15: Fixed appliances – indirect bonding and lingual orthodontics

Chapter 15

Fixed appliances – indirect bonding and lingual orthodontics

This chapter is an extension of the two previous ones that dealt with fixed appliances which were directly bonded onto the labial surface of the teeth.

However, attachments can also be bonded onto the teeth using an indirect method. This is a technique that is also frequently used when bonding attachments to the lingual surfaces.


The Lingual technique is becoming more widely used as patients are increasingly aware of the advantages and possibilities that it makes available.

Many clinicians are now practised in the technique and are able to offer it to their patients. This treatment is an alternative to conventional fixed appliances and are fixed to the labial aspect of their teeth (Figure 15.1).

Lingual orthodontics was initially pioneered in the 1970s in Japan, where it was intended as an alternative for patients who took part in martial arts, and in America, where it was seen as an aesthetic option.

The development was slow as the 1980s saw the introduction of aesthetic brackets and invisible aligners, which offered patients another, less visible, alternative to metal brackets.

Figure 15.1 Lingual appliance. (Reproduced with permission of Paul Ward, British Lingual Orthodontic Society.)


There has been a renewed interest in lingual orthodontics rather than aligners as an option due to:

  • the high laboratory cost of aligners, especially if one gets lost or broken
  • they need a high level of patient compliance
  • the limited treatments they can provide

Advantages of lingual orthodontics

  • of particular benefit to patients who play musical instruments by mouth, especially clarinets and saxophones
  • good aesthetic effect especially for adults in occupations where appearance is very important


  • patients sometimes have difficulties with speech
  • there can be trauma to edges of the tongue (ulceration)


Because of their position in the mouth, the pliers and hand instruments that are used to fit and adjust labial appliances would be of little use with lingual appliances. They need to have very fine edges which allow easy access to the brackets and give a less restricted view in the mouth. Impression materials are usually rubber based and models are cast in stone or a hard material.


For ease of use, many lingual appliances use self-ligating brackets, but there are systems available which require ligatures or O-rings (Figure 15.2).

Many of these appliances are fitted using the indirect bonding technique but some, notably those which concentrate on the anterior segment only, use direct bonding.

Brackets tend to be smaller, and the bases curved to accommodate the lingual surface.


The main difference between labial and lingual arch wires is in the shape.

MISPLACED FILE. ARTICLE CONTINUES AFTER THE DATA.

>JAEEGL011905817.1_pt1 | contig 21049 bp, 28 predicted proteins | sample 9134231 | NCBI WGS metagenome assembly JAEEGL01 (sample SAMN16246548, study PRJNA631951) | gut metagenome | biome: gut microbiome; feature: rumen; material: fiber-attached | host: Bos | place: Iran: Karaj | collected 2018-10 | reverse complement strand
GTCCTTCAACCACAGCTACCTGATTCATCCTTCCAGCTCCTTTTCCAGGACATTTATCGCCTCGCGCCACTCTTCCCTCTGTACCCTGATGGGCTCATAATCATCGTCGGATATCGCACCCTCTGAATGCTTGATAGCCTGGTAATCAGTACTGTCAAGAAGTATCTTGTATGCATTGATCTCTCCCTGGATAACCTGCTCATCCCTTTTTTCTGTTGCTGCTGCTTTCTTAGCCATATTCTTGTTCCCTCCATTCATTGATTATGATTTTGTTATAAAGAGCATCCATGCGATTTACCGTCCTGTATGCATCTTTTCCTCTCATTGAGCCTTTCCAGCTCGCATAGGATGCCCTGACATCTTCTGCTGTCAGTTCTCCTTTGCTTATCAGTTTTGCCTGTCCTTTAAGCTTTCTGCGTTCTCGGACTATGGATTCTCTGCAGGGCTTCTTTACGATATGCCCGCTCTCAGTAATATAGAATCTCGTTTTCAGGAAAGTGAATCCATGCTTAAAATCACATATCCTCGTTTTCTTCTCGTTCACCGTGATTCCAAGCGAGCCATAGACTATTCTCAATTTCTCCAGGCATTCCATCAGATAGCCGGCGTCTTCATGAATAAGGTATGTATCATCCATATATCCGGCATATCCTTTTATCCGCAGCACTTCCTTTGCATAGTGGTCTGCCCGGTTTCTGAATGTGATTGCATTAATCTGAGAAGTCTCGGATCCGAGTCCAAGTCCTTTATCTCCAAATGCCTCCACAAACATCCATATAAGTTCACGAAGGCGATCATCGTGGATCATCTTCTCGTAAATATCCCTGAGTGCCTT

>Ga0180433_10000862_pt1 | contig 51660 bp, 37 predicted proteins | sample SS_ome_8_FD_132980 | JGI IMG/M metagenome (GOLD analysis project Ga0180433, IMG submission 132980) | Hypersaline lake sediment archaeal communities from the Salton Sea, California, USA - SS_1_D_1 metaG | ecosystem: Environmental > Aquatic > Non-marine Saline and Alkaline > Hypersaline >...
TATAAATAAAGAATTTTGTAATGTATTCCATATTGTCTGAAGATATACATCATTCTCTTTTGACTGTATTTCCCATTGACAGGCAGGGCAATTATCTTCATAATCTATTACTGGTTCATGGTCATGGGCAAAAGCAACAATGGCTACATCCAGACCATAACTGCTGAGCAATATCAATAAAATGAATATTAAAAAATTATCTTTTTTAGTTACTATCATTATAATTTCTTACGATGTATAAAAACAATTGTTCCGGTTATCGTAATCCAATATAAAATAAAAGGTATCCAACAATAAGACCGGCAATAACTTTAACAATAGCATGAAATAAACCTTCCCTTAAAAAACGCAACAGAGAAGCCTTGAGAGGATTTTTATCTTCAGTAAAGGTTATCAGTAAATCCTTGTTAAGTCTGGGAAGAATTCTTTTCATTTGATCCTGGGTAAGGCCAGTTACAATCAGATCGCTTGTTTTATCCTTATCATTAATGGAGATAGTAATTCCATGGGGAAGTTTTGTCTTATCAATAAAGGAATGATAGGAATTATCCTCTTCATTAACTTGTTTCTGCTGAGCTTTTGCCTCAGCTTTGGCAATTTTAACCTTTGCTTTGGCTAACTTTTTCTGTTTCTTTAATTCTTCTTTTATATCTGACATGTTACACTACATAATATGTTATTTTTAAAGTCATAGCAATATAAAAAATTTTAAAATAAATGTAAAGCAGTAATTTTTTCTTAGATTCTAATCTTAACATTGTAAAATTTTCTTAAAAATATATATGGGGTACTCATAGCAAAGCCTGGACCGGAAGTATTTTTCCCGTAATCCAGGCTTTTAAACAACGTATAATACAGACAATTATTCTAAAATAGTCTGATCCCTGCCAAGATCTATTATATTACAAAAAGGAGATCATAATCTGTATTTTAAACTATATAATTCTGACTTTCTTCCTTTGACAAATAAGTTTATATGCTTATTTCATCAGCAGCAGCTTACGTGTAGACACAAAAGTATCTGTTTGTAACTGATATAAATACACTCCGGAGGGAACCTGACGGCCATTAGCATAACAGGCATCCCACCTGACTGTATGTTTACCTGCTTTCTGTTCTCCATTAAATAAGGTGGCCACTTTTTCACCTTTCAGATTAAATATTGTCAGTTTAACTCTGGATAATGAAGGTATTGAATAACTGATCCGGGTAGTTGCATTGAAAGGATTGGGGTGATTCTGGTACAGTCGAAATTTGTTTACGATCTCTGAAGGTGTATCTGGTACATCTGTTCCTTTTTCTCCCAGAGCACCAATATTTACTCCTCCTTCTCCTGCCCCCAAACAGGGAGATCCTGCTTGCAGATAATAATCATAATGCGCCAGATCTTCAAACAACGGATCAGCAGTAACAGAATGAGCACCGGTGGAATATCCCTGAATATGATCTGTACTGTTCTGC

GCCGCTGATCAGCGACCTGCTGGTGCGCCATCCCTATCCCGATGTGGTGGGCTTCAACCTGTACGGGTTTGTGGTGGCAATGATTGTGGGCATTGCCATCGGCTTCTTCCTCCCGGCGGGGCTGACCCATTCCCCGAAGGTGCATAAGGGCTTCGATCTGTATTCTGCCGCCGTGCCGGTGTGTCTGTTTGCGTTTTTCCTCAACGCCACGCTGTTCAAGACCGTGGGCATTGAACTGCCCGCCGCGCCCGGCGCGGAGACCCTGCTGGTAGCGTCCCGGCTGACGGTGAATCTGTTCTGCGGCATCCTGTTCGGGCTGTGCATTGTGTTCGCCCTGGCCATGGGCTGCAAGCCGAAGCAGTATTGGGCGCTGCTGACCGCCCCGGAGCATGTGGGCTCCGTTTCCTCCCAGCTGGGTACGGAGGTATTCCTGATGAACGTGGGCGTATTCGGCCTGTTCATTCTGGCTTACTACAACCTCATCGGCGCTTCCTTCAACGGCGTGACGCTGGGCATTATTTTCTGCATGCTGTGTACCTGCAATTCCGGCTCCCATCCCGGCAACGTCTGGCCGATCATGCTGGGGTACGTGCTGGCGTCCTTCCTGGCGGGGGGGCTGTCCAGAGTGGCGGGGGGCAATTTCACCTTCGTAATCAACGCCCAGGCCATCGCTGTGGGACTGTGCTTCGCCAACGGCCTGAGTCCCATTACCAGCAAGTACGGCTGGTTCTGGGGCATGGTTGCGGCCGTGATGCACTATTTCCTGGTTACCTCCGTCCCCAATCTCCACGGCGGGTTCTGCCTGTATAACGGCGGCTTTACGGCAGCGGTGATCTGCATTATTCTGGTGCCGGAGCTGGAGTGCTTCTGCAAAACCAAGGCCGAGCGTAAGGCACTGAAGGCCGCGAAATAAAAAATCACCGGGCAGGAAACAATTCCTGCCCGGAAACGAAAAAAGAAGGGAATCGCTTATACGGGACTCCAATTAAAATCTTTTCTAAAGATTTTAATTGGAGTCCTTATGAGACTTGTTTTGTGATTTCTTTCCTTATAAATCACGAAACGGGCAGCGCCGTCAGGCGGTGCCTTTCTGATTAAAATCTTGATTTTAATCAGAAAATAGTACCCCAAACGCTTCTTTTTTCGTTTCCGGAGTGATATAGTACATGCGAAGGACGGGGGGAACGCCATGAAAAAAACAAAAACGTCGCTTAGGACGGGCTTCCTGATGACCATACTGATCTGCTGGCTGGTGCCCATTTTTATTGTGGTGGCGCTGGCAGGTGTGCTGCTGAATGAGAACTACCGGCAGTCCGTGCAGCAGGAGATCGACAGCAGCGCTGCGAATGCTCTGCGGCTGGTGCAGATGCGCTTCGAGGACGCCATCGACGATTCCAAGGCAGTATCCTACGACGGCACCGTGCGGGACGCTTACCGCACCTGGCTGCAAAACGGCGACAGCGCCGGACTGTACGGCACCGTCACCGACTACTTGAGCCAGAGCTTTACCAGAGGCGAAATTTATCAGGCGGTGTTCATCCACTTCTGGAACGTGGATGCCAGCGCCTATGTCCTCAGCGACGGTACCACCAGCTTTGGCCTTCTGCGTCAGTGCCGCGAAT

Figure 15.2 Lingual appliance with gold brackets. (Reproduced with permission of Paul Ward, British Lingual Orthodontic Society.)


Figure 15.3 Lingual appliance – note shape of arch wire. (Reproduced with permission of Paul Ward, British Lingual Orthodontic Society.)


Lingual arch wires (Figure 15.3) look rather like mushrooms as they have a rounded top, which fits around the anterior teeth and then a ‘bend’ inwards to accommodate the differing canine/premolar width before flaring to attach to the premolars and molars.

Wires come as upper and lower, and in the same metal as non lingual techniques.

Round wire sizes:

  • 010′′
  • 012′′
  • 013′′
  • 014′′
  • 016′′

Square wire sizes:

  • 0.016′′ × 0.016′′
  • 0.017′′ × 0.017′′

Rectangular wire sizes:

  • 016′′ × 022′′
  • 017′′ × 017′′
  • 017′′ × 025′′

come in:

  • small
  • medium
  • large


  • ligature cutters come in 40, 50 or 60 of angulation and have reversed or regular curves depending on where they are to be used
  • Mathieu pliers are curved
  • Weingarts pliers have a 60 angle
  • bracket removing pliers and cinch back pliers are of a special design
  • distal end cutters must be safety hold

When a patient requires extractions as part of their treatment plan it is usual to have this done a week prior to the fitting of the lingual appliances. When the patient is having a lingual appliance fitted using the indirect technique, the appliance is fitted before the extractions are carried out. The arch wire is removed to allow the dentist access for the extractions. This is to prevent the teeth adjacent to the extraction sites from moving between the time of extraction and fitting of the appliance.


Oral hygiene techniques when wearing lingual appliance have many similarities to those used when wearing labial appliances and include:

  • a tooth brush
  • an interspace (tufted spiral) brush
  • wax
  • floss
  • disclosing tablets
  • mouthwash

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Jan 2, 2015 | Posted by in Orthodontics | Comments Off on 15: Fixed appliances – indirect bonding and lingual orthodontics
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